The Columbian editorial board today called on Congress to take action to resolve trade barriers and farm labor shortages that are hurting Washington agriculture.
President Trump’s trade war and the failure of Congress to address a shortage of farm workers do not bode well for Washington agriculture. To avoid devastating consequences, our Washington needs effective governance to come from the other Washington.
Last month, we wrote about the negative impacts tariffs were having on cherry growers. The Columbian’s editorial points out wider effects.
…the state Department of Agriculture estimates that nearly $650 million worth of exports are at risk — $480 million to China and $166 million to Mexico.
When the president announced plans to increase tariffs on steel and aluminum imports from China, Mexico and other countries, experts warned that retaliatory tariffs from trading partners would target American workers. Trade wars — like all wars — result in collateral damage, and that damage is being felt by Washington growers. Locally produced crops such as apples, wheat, cherries and hay have been included on tariff hit lists from trading partners.
It’s a fact-filled editorial, detailing stark consequences for our state’s trade-driven agricultural economy if the trade war continues. The Lens also looks at the issue.
Washington’s agricultural stakeholders continue asking the Trump administration to resolve problems stemming from the current trade war between the U.S. and other major trading partners for farm-related products…
At the end of July, President Donald Trump tried to alleviate some of the negative effects when he announced a $12 billion emergency farm aid plan to help farmers struggling within the trade war. The $12 billion strategy includes federal payments to growers and assistance with opening new markets.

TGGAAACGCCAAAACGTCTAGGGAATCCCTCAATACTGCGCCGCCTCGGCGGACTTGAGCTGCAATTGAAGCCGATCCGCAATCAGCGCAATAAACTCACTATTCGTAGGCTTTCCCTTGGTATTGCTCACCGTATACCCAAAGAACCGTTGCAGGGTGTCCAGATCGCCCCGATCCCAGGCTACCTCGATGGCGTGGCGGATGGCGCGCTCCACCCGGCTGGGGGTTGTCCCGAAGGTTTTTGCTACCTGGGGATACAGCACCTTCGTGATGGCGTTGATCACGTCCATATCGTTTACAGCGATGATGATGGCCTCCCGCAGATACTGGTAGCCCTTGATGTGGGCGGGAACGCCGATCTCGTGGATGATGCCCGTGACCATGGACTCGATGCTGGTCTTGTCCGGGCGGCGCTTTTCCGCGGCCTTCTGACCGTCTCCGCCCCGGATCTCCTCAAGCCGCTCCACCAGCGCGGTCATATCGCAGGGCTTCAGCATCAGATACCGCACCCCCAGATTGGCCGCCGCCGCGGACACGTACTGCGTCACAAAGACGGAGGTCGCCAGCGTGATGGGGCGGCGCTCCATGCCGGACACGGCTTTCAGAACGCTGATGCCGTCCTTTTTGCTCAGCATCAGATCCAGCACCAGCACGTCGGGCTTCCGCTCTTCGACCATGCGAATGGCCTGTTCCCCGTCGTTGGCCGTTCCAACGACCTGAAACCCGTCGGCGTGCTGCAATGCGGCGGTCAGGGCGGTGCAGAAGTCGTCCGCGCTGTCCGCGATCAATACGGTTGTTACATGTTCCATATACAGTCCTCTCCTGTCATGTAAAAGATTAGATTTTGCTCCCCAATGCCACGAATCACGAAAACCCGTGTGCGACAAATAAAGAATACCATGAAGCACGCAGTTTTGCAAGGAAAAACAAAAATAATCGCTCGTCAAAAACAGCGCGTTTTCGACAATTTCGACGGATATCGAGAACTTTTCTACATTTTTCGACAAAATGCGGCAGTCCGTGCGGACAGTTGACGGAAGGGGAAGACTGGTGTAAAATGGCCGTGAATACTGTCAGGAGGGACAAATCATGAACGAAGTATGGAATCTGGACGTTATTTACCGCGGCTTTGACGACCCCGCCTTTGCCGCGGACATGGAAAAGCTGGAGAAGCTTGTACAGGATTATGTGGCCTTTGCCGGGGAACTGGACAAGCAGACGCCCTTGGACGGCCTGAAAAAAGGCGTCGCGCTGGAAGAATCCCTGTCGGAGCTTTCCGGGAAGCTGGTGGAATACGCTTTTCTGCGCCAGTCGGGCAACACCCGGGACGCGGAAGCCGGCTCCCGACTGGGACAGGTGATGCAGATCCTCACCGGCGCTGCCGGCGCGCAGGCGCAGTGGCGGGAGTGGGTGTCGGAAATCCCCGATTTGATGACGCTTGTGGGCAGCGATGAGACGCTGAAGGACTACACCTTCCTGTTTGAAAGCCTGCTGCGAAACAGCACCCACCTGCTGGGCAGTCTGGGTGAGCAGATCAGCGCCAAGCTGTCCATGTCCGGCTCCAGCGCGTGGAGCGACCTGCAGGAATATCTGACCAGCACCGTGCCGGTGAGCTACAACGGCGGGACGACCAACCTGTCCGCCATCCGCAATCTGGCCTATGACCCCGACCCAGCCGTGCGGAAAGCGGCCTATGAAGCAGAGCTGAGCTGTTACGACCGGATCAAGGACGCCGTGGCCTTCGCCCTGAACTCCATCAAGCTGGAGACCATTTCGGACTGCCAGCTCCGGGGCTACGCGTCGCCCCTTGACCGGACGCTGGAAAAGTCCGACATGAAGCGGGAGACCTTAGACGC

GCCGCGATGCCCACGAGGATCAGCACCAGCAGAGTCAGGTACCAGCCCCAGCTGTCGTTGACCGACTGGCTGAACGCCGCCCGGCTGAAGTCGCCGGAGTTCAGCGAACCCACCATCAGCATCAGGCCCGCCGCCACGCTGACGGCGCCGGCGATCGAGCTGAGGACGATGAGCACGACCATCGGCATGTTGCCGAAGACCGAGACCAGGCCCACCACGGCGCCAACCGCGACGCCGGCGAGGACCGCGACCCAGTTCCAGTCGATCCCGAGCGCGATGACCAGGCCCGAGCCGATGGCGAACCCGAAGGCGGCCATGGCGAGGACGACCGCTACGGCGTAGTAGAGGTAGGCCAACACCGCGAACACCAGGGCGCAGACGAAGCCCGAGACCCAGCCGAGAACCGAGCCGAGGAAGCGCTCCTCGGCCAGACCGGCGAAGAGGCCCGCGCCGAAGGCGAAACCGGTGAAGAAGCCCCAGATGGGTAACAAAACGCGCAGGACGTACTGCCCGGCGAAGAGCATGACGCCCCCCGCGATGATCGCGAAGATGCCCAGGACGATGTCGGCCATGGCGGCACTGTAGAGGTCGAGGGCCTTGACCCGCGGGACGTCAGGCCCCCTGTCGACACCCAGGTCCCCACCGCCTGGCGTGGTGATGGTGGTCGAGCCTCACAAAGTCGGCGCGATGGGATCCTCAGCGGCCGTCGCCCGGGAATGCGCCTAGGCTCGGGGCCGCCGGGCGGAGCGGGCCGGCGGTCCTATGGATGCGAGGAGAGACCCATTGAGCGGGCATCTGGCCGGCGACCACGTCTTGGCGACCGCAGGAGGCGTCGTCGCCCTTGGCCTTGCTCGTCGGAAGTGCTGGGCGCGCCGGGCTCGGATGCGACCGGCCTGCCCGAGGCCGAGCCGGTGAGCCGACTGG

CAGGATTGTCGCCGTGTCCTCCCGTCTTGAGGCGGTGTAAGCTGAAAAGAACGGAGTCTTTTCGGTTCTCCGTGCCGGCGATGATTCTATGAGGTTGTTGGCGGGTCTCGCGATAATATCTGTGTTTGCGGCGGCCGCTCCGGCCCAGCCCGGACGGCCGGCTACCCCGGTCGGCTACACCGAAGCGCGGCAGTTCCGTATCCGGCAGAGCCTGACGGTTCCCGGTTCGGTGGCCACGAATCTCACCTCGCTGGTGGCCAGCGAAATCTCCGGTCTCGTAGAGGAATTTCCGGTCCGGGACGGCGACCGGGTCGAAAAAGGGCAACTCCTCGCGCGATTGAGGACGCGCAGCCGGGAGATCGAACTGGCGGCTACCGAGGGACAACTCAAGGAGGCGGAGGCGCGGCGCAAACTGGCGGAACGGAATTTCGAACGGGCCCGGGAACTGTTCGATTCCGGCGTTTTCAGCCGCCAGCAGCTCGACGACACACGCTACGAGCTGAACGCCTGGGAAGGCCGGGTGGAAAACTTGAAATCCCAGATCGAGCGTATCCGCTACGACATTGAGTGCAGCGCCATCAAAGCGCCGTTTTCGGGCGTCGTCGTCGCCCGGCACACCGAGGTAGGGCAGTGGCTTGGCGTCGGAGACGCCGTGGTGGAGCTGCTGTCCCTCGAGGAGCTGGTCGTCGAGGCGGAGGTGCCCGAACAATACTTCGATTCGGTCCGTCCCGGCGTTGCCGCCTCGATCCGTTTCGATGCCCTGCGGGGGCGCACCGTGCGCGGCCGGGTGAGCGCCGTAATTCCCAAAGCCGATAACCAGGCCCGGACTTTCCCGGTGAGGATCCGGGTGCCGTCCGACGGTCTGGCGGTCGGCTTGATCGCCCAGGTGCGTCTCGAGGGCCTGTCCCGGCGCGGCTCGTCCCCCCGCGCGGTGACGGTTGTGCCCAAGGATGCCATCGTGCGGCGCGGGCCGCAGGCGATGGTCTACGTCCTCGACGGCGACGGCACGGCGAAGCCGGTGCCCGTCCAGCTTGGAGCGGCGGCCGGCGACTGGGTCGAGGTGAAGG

Washington growers, however, told Governor Jay Inslee that they are interested in “trade, rather than aid.”
Trade policy, however, is not the only challenge facing Washington agriculture. As we wrote previously, Washington growers are facing a labor shortage affecting their ability to bring in the harvest.
The Columbian editorial calls on Congress to step in.
Meanwhile, congressional members also have failed to address the labor shortage that is hampering farmers. Agriculture relies heavily upon seasonal workers, who often are undocumented; with a crackdown on border controls and with deportations increasing under the Obama administration and further increasing in the Trump era, farmers are having difficulty finding workers to pick their crops. While it is essential that immigration laws be enforced, there also is a need to adjust regulations allowing for seasonal workers, lest crops go unpicked.
H.R. 6417, co-sponsored by Rep. Dan Newhouse, R-Sunnyside, would attempt to address some of the issues involved. The bill was introduced in July but not acted upon before Congress left for its summer recess, and it has received mixed reactions from farm groups.
For our state’s agricultural sector, the clock is ticking. These issues require a timely resolution.